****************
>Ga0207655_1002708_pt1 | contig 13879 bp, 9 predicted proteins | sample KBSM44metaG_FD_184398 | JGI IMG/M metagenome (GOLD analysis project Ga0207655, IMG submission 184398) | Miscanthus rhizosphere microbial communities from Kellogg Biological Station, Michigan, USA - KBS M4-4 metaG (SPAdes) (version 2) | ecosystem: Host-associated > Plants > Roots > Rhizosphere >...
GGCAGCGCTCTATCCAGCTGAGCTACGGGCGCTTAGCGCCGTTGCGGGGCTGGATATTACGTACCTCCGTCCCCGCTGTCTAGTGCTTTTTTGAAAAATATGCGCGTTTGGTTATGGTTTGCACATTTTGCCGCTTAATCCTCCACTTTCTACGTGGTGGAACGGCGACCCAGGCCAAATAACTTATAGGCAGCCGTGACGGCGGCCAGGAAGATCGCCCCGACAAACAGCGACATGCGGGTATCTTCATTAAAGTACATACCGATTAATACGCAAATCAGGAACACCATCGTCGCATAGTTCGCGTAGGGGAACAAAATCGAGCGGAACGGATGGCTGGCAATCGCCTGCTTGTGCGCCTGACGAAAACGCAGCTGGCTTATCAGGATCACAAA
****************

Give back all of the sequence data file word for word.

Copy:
>Ga0207655_1002708_pt1 | contig 13879 bp, 9 predicted proteins | sample KBSM44metaG_FD_184398 | JGI IMG/M metagenome (GOLD analysis project Ga0207655, IMG submission 184398) | Miscanthus rhizosphere microbial communities from Kellogg Biological Station, Michigan, USA - KBS M4-4 metaG (SPAdes) (version 2) | ecosystem: Host-associated > Plants > Roots > Rhizosphere >...
GGCAGCGCTCTATCCAGCTGAGCTACGGGCGCTTAGCGCCGTTGCGGGGCTGGATATTACGTACCTCCGTCCCCGCTGTCTAGTGCTTTTTTGAAAAATATGCGCGTTTGGTTATGGTTTGCACATTTTGCCGCTTAATCCTCCACTTTCTACGTGGTGGAACGGCGACCCAGGCCAAATAACTTATAGGCAGCCGTGACGGCGGCCAGGAAGATCGCCCCGACAAACAGCGACATGCGGGTATCTTCATTAAAGTACATACCGATTAATACGCAAATCAGGAACACCATCGTCGCATAGTTCGCGTAGGGGAACAAAATCGAGCGGAACGGATGGCTGGCAATCGCCTGCTTGTGCGCCTGACGAAAACGCAGCTGGCTTATCAGGATCACAAA